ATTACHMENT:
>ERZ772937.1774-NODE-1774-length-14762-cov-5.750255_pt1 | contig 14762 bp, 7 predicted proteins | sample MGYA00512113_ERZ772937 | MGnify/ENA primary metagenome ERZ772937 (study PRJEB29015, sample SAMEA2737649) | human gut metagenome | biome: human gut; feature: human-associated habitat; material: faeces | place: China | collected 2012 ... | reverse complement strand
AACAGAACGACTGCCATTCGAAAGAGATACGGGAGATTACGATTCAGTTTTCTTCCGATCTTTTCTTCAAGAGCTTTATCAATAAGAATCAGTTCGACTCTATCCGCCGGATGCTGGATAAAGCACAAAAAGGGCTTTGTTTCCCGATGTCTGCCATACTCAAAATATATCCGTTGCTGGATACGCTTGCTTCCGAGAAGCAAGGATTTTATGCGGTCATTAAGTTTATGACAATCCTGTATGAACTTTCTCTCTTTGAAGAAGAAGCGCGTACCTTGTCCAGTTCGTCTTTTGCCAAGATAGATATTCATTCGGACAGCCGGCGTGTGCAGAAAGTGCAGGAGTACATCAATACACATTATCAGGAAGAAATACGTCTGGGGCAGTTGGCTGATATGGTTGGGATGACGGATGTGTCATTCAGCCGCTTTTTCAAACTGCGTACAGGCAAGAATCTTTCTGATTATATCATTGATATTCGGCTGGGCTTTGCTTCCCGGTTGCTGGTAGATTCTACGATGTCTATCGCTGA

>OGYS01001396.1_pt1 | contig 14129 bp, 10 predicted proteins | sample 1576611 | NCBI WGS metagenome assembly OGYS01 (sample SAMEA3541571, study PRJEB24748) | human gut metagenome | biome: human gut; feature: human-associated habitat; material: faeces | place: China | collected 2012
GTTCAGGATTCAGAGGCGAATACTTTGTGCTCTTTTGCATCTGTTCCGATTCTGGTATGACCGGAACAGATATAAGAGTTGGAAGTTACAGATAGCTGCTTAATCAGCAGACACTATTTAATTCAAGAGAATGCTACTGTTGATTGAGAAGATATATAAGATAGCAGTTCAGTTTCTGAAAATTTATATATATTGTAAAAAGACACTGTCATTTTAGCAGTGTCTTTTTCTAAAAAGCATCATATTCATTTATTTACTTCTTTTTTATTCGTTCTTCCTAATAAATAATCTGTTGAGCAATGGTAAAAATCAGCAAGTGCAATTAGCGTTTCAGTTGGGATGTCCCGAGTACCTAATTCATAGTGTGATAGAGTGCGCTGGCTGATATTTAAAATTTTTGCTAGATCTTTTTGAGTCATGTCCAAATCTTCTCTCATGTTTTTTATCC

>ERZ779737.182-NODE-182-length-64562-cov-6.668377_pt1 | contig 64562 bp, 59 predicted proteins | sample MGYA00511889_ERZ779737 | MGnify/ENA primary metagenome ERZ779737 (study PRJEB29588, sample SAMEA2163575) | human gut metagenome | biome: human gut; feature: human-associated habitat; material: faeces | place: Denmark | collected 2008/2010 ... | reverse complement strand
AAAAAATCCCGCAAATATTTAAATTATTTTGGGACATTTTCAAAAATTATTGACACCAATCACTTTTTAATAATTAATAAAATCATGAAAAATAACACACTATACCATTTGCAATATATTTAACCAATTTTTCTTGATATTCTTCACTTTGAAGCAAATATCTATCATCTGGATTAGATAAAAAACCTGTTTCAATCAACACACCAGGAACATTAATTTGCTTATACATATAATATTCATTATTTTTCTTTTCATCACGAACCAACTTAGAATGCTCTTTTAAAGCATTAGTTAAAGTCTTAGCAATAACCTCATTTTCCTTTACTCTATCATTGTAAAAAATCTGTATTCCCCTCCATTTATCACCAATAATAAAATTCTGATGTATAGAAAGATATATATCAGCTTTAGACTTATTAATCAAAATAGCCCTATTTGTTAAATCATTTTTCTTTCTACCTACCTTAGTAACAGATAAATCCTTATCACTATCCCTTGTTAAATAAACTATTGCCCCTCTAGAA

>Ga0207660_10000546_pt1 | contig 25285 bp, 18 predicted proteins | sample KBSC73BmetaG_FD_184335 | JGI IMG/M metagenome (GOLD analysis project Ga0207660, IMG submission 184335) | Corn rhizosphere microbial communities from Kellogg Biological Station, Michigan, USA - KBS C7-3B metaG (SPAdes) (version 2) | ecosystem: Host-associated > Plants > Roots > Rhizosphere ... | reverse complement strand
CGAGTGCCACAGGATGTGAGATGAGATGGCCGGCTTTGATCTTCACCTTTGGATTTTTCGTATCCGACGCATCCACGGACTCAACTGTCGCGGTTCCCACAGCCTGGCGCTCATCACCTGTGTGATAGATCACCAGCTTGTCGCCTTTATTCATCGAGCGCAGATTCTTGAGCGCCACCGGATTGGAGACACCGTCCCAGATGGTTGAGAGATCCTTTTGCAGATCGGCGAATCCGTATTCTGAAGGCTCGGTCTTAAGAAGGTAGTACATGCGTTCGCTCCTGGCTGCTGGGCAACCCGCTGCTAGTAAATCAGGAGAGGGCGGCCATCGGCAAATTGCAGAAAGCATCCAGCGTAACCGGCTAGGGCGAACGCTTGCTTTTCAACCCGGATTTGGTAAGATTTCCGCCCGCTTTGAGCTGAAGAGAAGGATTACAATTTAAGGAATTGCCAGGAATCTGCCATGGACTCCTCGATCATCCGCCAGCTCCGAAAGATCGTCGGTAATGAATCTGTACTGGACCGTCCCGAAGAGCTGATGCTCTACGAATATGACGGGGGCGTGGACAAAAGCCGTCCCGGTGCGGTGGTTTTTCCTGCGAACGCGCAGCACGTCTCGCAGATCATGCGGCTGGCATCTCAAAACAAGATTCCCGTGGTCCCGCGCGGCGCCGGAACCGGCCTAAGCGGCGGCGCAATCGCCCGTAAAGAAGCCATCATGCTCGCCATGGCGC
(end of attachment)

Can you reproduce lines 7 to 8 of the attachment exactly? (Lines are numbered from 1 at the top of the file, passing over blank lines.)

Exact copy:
>Ga0207660_10000546_pt1 | contig 25285 bp, 18 predicted proteins | sample KBSC73BmetaG_FD_184335 | JGI IMG/M metagenome (GOLD analysis project Ga0207660, IMG submission 184335) | Corn rhizosphere microbial communities from Kellogg Biological Station, Michigan, USA - KBS C7-3B metaG (SPAdes) (version 2) | ecosystem: Host-associated > Plants > Roots > Rhizosphere ... | reverse complement strand
CGAGTGCCACAGGATGTGAGATGAGATGGCCGGCTTTGATCTTCACCTTTGGATTTTTCGTATCCGACGCATCCACGGACTCAACTGTCGCGGTTCCCACAGCCTGGCGCTCATCACCTGTGTGATAGATCACCAGCTTGTCGCCTTTATTCATCGAGCGCAGATTCTTGAGCGCCACCGGATTGGAGACACCGTCCCAGATGGTTGAGAGATCCTTTTGCAGATCGGCGAATCCGTATTCTGAAGGCTCGGTCTTAAGAAGGTAGTACATGCGTTCGCTCCTGGCTGCTGGGCAACCCGCTGCTAGTAAATCAGGAGAGGGCGGCCATCGGCAAATTGCAGAAAGCATCCAGCGTAACCGGCTAGGGCGAACGCTTGCTTTTCAACCCGGATTTGGTAAGATTTCCGCCCGCTTTGAGCTGAAGAGAAGGATTACAATTTAAGGAATTGCCAGGAATCTGCCATGGACTCCTCGATCATCCGCCAGCTCCGAAAGATCGTCGGTAATGAATCTGTACTGGACCGTCCCGAAGAGCTGATGCTCTACGAATATGACGGGGGCGTGGACAAAAGCCGTCCCGGTGCGGTGGTTTTTCCTGCGAACGCGCAGCACGTCTCGCAGATCATGCGGCTGGCATCTCAAAACAAGATTCCCGTGGTCCCGCGCGGCGCCGGAACCGGCCTAAGCGGCGGCGCAATCGCCCGTAAAGAAGCCATCATGCTCGCCATGGCGC